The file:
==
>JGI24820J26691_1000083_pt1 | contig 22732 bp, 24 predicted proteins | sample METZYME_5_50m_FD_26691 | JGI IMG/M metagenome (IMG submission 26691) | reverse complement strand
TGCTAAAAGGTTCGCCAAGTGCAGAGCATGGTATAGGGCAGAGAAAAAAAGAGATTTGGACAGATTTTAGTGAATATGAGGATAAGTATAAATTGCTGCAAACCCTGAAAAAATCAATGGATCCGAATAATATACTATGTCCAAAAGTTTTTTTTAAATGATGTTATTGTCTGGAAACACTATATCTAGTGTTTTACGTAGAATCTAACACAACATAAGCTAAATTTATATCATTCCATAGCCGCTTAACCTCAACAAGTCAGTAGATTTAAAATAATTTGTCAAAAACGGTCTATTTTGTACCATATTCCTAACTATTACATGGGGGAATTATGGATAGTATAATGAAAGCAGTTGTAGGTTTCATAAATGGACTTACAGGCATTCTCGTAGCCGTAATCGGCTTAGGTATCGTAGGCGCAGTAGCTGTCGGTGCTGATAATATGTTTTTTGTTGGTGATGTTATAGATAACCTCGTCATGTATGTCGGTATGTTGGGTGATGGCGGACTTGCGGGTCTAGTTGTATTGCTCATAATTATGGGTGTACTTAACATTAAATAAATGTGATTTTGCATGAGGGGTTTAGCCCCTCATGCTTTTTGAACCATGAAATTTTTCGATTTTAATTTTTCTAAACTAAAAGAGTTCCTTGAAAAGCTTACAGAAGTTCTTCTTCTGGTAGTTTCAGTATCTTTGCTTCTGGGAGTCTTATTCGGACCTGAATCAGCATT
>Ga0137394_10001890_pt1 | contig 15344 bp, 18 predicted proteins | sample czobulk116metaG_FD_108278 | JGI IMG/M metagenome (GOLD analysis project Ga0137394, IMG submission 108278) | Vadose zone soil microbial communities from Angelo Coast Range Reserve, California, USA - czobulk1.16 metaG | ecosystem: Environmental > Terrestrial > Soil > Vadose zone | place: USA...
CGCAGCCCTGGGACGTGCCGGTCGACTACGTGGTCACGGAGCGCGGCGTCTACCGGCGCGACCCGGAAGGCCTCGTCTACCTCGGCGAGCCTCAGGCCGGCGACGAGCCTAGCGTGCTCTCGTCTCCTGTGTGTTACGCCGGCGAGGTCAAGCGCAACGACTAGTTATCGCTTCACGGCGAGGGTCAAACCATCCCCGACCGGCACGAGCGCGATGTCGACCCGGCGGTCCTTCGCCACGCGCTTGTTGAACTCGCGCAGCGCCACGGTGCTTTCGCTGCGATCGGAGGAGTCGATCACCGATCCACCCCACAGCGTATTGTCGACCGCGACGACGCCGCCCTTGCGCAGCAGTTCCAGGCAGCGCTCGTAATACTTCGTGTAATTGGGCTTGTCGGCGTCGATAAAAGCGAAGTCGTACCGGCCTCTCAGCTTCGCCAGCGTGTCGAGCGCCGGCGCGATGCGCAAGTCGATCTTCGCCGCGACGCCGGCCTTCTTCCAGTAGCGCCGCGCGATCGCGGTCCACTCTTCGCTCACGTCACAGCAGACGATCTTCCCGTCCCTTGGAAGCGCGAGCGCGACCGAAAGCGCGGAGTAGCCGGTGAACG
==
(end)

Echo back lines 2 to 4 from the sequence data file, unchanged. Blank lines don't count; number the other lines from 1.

TGCTAAAAGGTTCGCCAAGTGCAGAGCATGGTATAGGGCAGAGAAAAAAAGAGATTTGGACAGATTTTAGTGAATATGAGGATAAGTATAAATTGCTGCAAACCCTGAAAAAATCAATGGATCCGAATAATATACTATGTCCAAAAGTTTTTTTTAAATGATGTTATTGTCTGGAAACACTATATCTAGTGTTTTACGTAGAATCTAACACAACATAAGCTAAATTTATATCATTCCATAGCCGCTTAACCTCAACAAGTCAGTAGATTTAAAATAATTTGTCAAAAACGGTCTATTTTGTACCATATTCCTAACTATTACATGGGGGAATTATGGATAGTATAATGAAAGCAGTTGTAGGTTTCATAAATGGACTTACAGGCATTCTCGTAGCCGTAATCGGCTTAGGTATCGTAGGCGCAGTAGCTGTCGGTGCTGATAATATGTTTTTTGTTGGTGATGTTATAGATAACCTCGTCATGTATGTCGGTATGTTGGGTGATGGCGGACTTGCGGGTCTAGTTGTATTGCTCATAATTATGGGTGTACTTAACATTAAATAAATGTGATTTTGCATGAGGGGTTTAGCCCCTCATGCTTTTTGAACCATGAAATTTTTCGATTTTAATTTTTCTAAACTAAAAGAGTTCCTTGAAAAGCTTACAGAAGTTCTTCTTCTGGTAGTTTCAGTATCTTTGCTTCTGGGAGTCTTATTCGGACCTGAATCAGCATT
>Ga0137394_10001890_pt1 | contig 15344 bp, 18 predicted proteins | sample czobulk116metaG_FD_108278 | JGI IMG/M metagenome (GOLD analysis project Ga0137394, IMG submission 108278) | Vadose zone soil microbial communities from Angelo Coast Range Reserve, California, USA - czobulk1.16 metaG | ecosystem: Environmental > Terrestrial > Soil > Vadose zone | place: USA...
CGCAGCCCTGGGACGTGCCGGTCGACTACGTGGTCACGGAGCGCGGCGTCTACCGGCGCGACCCGGAAGGCCTCGTCTACCTCGGCGAGCCTCAGGCCGGCGACGAGCCTAGCGTGCTCTCGTCTCCTGTGTGTTACGCCGGCGAGGTCAAGCGCAACGACTAGTTATCGCTTCACGGCGAGGGTCAAACCATCCCCGACCGGCACGAGCGCGATGTCGACCCGGCGGTCCTTCGCCACGCGCTTGTTGAACTCGCGCAGCGCCACGGTGCTTTCGCTGCGATCGGAGGAGTCGATCACCGATCCACCCCACAGCGTATTGTCGACCGCGACGACGCCGCCCTTGCGCAGCAGTTCCAGGCAGCGCTCGTAATACTTCGTGTAATTGGGCTTGTCGGCGTCGATAAAAGCGAAGTCGTACCGGCCTCTCAGCTTCGCCAGCGTGTCGAGCGCCGGCGCGATGCGCAAGTCGATCTTCGCCGCGACGCCGGCCTTCTTCCAGTAGCGCCGCGCGATCGCGGTCCACTCTTCGCTCACGTCACAGCAGACGATCTTCCCGTCCCTTGGAAGCGCGAGCGCGACCGAAAGCGCGGAGTAGCCGGTGAACG